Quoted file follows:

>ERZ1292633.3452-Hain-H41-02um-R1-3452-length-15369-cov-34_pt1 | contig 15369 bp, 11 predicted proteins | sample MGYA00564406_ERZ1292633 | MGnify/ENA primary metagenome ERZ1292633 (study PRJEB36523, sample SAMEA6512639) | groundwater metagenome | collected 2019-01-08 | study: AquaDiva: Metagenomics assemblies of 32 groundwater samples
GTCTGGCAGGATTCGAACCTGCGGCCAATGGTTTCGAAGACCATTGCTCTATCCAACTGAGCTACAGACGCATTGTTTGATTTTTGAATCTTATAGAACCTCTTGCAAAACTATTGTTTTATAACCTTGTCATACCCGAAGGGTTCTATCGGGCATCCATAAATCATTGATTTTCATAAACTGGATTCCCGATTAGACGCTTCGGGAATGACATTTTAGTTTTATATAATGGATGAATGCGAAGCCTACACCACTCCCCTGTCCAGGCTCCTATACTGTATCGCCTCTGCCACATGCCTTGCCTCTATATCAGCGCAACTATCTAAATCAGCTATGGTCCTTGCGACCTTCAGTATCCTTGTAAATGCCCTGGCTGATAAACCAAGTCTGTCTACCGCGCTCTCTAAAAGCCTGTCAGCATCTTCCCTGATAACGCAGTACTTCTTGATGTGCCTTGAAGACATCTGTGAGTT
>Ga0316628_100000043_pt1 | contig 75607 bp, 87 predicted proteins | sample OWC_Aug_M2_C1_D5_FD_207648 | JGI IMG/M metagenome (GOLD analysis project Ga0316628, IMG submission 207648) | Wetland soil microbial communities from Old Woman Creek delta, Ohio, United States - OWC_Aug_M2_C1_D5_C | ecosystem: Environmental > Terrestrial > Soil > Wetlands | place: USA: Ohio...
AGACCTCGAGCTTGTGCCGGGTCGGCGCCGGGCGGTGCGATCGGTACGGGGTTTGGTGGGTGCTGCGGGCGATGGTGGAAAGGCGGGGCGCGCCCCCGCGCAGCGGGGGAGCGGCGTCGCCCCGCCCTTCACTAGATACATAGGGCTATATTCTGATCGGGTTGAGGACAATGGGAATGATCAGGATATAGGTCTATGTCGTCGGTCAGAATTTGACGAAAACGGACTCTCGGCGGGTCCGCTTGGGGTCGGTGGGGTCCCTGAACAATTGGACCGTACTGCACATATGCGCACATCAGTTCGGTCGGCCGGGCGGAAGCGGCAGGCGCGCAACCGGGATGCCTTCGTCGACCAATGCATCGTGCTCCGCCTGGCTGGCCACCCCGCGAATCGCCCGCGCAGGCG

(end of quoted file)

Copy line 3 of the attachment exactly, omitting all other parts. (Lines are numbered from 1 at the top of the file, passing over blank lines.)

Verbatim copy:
>Ga0316628_100000043_pt1 | contig 75607 bp, 87 predicted proteins | sample OWC_Aug_M2_C1_D5_FD_207648 | JGI IMG/M metagenome (GOLD analysis project Ga0316628, IMG submission 207648) | Wetland soil microbial communities from Old Woman Creek delta, Ohio, United States - OWC_Aug_M2_C1_D5_C | ecosystem: Environmental > Terrestrial > Soil > Wetlands | place: USA: Ohio...